Posted on Friday, February 15th, 2008 by Hunter Stephenson
Screenwriter Kurt Sutter has removed his screenwriting credit from Marvel and Lionsgate’s superhero reboot, Punisher: War Zone, due in September, and he’s explained his decision quite frankly on his personal blog, while alluding to dissonance with the flick’s creative direction as well. He says that he didn’t “deserve” credit for the screenplay, as little of his script remains, and he follows that by saying he doesn’t “want” credit because his vision for Frank Castle/The Punisher will not appear on screen.
“My pitch, my vision, for the Punisher franchise was something much different. I tried to rip Frank Castle from the comic book world and place him in the real streets of NYC. Castle is the only superhero without powers. He’s a tortured, highly skilled soldier with a really bad anger problem. I always felt we should see Frank in some place uber-real and gritty. I threw away the first draft written by Nick Santora and did a page one rewrite. I changed the locations, the characters, the story. I dropped Frank in a real New York City with real villians, real cops, real relationships. To me, the Punisher deserved more than the usual comic book redress. It shouldn’t just follow the feature superhero formula. Apparently, I was the only one who shared that vision.”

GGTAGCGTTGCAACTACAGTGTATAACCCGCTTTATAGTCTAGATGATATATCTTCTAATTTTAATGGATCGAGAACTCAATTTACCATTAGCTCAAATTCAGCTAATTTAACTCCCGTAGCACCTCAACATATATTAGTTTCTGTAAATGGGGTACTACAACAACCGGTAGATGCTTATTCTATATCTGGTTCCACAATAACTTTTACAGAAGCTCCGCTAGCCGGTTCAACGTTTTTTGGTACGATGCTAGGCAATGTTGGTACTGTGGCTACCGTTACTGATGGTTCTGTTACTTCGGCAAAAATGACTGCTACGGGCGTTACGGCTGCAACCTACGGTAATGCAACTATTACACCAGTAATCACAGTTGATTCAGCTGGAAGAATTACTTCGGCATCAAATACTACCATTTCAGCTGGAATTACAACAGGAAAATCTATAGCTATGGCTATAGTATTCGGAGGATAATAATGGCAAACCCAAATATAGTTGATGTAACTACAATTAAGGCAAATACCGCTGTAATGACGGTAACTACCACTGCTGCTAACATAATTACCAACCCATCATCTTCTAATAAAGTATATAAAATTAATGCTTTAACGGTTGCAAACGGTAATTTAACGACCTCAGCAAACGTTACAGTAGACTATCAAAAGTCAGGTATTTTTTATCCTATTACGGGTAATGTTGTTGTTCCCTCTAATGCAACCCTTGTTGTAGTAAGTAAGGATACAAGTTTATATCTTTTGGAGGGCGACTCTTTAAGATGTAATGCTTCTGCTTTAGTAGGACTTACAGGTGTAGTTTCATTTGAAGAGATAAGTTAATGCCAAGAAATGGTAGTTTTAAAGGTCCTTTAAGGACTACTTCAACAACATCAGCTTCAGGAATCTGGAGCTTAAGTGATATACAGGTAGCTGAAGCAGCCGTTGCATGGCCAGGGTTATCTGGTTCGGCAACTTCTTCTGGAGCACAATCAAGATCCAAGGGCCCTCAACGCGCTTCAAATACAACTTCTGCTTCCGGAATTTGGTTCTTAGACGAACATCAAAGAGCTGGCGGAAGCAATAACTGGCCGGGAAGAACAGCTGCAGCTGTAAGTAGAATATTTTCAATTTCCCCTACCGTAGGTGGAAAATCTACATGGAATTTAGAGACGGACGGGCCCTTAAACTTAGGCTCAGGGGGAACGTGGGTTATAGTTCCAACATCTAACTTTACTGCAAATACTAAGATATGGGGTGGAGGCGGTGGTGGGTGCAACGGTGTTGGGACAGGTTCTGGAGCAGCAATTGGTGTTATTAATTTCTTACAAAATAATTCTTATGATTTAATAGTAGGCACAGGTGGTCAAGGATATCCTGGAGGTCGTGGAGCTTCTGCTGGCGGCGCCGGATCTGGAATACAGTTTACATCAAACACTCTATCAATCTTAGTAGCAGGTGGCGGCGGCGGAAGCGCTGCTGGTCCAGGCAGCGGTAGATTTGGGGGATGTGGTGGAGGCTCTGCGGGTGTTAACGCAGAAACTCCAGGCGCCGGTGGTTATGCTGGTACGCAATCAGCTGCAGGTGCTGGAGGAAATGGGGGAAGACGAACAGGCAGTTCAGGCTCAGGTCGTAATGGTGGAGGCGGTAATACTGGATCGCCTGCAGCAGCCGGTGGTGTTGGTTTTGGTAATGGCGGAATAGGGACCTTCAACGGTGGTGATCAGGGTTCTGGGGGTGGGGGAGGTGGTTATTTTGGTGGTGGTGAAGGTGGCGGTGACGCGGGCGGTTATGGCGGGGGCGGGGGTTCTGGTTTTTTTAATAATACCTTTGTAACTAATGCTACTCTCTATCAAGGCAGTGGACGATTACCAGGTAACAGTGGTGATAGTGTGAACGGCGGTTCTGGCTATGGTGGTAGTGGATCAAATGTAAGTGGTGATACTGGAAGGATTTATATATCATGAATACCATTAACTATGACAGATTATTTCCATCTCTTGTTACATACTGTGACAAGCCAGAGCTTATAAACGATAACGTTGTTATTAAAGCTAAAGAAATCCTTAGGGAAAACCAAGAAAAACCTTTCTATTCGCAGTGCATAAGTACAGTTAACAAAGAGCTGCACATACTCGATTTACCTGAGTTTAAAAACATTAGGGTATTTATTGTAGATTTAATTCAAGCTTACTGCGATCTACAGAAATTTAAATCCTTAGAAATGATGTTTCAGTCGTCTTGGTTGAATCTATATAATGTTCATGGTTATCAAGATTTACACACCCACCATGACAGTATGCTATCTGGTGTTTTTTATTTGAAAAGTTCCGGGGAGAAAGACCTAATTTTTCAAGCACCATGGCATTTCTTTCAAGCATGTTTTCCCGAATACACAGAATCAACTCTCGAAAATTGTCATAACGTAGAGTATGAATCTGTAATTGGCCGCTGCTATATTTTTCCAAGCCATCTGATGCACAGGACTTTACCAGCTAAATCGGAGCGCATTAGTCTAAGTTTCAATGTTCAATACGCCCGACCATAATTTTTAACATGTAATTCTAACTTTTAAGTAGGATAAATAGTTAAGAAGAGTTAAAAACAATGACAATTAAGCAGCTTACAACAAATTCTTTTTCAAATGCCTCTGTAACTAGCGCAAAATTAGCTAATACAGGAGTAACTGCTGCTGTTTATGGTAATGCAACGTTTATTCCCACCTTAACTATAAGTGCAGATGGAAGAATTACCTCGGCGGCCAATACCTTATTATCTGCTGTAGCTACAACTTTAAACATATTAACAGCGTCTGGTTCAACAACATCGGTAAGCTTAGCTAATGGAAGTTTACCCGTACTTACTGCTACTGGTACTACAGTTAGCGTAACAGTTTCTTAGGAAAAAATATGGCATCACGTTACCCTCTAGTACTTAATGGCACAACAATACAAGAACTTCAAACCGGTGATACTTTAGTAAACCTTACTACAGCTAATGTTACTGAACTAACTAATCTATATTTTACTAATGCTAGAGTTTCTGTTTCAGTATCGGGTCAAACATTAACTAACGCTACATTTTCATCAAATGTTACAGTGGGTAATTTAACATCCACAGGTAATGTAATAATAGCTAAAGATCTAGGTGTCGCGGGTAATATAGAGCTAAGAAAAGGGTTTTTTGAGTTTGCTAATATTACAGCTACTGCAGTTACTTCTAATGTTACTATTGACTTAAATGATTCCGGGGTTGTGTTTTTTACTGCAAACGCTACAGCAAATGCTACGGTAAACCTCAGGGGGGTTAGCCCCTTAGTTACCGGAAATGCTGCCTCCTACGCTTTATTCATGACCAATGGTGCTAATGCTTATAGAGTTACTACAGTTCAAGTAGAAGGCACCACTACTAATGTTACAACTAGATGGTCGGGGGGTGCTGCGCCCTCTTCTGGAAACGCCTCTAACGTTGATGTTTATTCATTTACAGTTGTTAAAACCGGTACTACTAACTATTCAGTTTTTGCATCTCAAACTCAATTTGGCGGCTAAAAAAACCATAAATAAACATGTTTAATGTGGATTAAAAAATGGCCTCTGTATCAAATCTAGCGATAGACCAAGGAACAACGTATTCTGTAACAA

What’s odd is that Sutter’s vision here shares the same grittier, darker tone that director Lexi Alexander has mentioned and played up in interviews for the film, so what might the final product be like…
“The final script, rewritten almost completely by Holloway and Marcum was the perfect comic book formula — simple story, very obvious dialog and the inclusion of as many characters from the anthology that a movie will allow (this is not a spoiler, all the characters were announced when they began shooting). I’m sure true fans of the Punisher comic books will enjoy this movie. It will do exactly what a comic book movie should do — fill seats, set up a sequel. …I wish Marvel and the producers all the success. If I had to make a wager, I say it will open huge. Be ready for Punisher 3.”
He goes on to say his comments aren’t “sour grapes,” but what I find bothersome is that Punisher: War Zone‘s R-rating and the character’s lack of superpowers frees this project up to break the very mold Sutter finds utterly predictable. I mean “simple story, very obvious dialogue” has a little bite in it, no? I always pictured The Punisher’s ideal cinematic world as being similar to the underworld in The Crow, and while many fanboys are shouting “direct to DVD” on this, casting Dominic West (The Wire) as Jigsaw was inspired and a great way to distance the flick from the terribly mismanaged 2004 version. And Sutter’s work on The Shield would lend itself to a fresh direction as well. I’m not sure whether we should read between the lines here, but it’s interesting to get this info straight from the screenwriter, one who’s becoming known for not holding back.